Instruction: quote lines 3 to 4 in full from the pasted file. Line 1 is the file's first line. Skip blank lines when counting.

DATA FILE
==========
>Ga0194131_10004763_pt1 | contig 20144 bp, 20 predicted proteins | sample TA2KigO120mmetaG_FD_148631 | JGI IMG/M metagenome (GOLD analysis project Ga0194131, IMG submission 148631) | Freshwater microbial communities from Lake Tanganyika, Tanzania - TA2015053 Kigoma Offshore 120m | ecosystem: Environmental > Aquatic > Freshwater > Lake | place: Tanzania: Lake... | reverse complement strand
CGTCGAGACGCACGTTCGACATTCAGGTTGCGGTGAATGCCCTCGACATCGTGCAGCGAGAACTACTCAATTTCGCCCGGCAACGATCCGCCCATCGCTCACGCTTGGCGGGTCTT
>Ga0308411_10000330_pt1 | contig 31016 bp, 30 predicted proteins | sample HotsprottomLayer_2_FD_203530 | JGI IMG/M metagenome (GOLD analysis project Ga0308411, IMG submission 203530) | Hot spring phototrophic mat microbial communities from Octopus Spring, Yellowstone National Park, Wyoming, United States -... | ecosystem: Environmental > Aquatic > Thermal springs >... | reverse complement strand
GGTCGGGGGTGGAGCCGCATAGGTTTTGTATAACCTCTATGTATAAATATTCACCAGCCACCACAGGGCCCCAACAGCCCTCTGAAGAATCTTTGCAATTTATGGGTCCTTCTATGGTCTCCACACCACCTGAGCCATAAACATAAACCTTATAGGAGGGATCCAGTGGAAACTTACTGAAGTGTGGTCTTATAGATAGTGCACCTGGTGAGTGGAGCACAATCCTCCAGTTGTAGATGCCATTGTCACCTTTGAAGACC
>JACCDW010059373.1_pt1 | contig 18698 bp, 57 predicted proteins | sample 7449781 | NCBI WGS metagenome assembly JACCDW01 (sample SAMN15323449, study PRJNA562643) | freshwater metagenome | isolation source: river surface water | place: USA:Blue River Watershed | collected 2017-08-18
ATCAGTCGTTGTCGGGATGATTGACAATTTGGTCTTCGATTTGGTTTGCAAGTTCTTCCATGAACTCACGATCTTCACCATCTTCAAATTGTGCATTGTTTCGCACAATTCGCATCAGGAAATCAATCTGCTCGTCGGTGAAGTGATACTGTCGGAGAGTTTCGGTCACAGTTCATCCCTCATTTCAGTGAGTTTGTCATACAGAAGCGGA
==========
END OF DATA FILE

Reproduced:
>Ga0308411_10000330_pt1 | contig 31016 bp, 30 predicted proteins | sample HotsprottomLayer_2_FD_203530 | JGI IMG/M metagenome (GOLD analysis project Ga0308411, IMG submission 203530) | Hot spring phototrophic mat microbial communities from Octopus Spring, Yellowstone National Park, Wyoming, United States -... | ecosystem: Environmental > Aquatic > Thermal springs >... | reverse complement strand
GGTCGGGGGTGGAGCCGCATAGGTTTTGTATAACCTCTATGTATAAATATTCACCAGCCACCACAGGGCCCCAACAGCCCTCTGAAGAATCTTTGCAATTTATGGGTCCTTCTATGGTCTCCACACCACCTGAGCCATAAACATAAACCTTATAGGAGGGATCCAGTGGAAACTTACTGAAGTGTGGTCTTATAGATAGTGCACCTGGTGAGTGGAGCACAATCCTCCAGTTGTAGATGCCATTGTCACCTTTGAAGACC